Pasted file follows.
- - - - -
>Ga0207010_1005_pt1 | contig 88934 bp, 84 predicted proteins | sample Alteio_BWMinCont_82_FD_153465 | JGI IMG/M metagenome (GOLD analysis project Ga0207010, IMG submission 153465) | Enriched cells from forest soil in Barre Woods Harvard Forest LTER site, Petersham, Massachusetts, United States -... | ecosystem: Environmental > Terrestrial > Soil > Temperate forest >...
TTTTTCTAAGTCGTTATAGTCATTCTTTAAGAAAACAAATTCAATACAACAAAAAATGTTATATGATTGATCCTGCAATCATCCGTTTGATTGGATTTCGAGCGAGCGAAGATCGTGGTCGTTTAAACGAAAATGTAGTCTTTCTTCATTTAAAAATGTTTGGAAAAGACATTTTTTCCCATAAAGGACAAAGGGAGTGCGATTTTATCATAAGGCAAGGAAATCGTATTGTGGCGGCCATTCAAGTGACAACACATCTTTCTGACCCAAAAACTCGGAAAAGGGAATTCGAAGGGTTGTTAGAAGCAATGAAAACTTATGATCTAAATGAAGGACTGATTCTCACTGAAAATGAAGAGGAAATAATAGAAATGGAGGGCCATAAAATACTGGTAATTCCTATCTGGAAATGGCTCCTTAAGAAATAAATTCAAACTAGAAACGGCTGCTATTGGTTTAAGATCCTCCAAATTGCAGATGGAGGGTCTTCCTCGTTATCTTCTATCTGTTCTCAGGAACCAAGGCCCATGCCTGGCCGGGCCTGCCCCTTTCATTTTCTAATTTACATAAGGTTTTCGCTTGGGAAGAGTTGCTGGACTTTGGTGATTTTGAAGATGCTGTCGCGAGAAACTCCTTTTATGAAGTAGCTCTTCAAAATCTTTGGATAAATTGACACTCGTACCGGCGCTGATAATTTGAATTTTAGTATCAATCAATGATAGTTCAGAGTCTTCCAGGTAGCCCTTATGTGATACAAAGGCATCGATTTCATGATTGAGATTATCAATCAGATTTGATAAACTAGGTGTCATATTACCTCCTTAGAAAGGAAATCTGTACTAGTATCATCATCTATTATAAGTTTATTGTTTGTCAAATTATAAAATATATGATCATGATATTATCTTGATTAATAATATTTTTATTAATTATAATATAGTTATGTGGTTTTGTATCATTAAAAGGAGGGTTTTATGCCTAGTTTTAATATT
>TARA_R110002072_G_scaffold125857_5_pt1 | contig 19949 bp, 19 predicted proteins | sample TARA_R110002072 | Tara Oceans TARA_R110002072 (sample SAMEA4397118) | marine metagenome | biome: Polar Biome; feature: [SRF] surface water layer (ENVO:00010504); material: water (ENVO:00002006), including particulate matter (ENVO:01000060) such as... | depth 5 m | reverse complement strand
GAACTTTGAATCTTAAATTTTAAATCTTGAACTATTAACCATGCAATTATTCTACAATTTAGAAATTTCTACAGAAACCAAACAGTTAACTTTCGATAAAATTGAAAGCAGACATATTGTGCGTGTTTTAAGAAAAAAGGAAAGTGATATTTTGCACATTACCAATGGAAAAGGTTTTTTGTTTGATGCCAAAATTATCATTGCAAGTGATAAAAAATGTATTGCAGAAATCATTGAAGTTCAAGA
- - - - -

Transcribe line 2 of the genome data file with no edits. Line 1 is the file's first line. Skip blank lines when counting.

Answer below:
TTTTTCTAAGTCGTTATAGTCATTCTTTAAGAAAACAAATTCAATACAACAAAAAATGTTATATGATTGATCCTGCAATCATCCGTTTGATTGGATTTCGAGCGAGCGAAGATCGTGGTCGTTTAAACGAAAATGTAGTCTTTCTTCATTTAAAAATGTTTGGAAAAGACATTTTTTCCCATAAAGGACAAAGGGAGTGCGATTTTATCATAAGGCAAGGAAATCGTATTGTGGCGGCCATTCAAGTGACAACACATCTTTCTGACCCAAAAACTCGGAAAAGGGAATTCGAAGGGTTGTTAGAAGCAATGAAAACTTATGATCTAAATGAAGGACTGATTCTCACTGAAAATGAAGAGGAAATAATAGAAATGGAGGGCCATAAAATACTGGTAATTCCTATCTGGAAATGGCTCCTTAAGAAATAAATTCAAACTAGAAACGGCTGCTATTGGTTTAAGATCCTCCAAATTGCAGATGGAGGGTCTTCCTCGTTATCTTCTATCTGTTCTCAGGAACCAAGGCCCATGCCTGGCCGGGCCTGCCCCTTTCATTTTCTAATTTACATAAGGTTTTCGCTTGGGAAGAGTTGCTGGACTTTGGTGATTTTGAAGATGCTGTCGCGAGAAACTCCTTTTATGAAGTAGCTCTTCAAAATCTTTGGATAAATTGACACTCGTACCGGCGCTGATAATTTGAATTTTAGTATCAATCAATGATAGTTCAGAGTCTTCCAGGTAGCCCTTATGTGATACAAAGGCATCGATTTCATGATTGAGATTATCAATCAGATTTGATAAACTAGGTGTCATATTACCTCCTTAGAAAGGAAATCTGTACTAGTATCATCATCTATTATAAGTTTATTGTTTGTCAAATTATAAAATATATGATCATGATATTATCTTGATTAATAATATTTTTATTAATTATAATATAGTTATGTGGTTTTGTATCATTAAAAGGAGGGTTTTATGCCTAGTTTTAATATT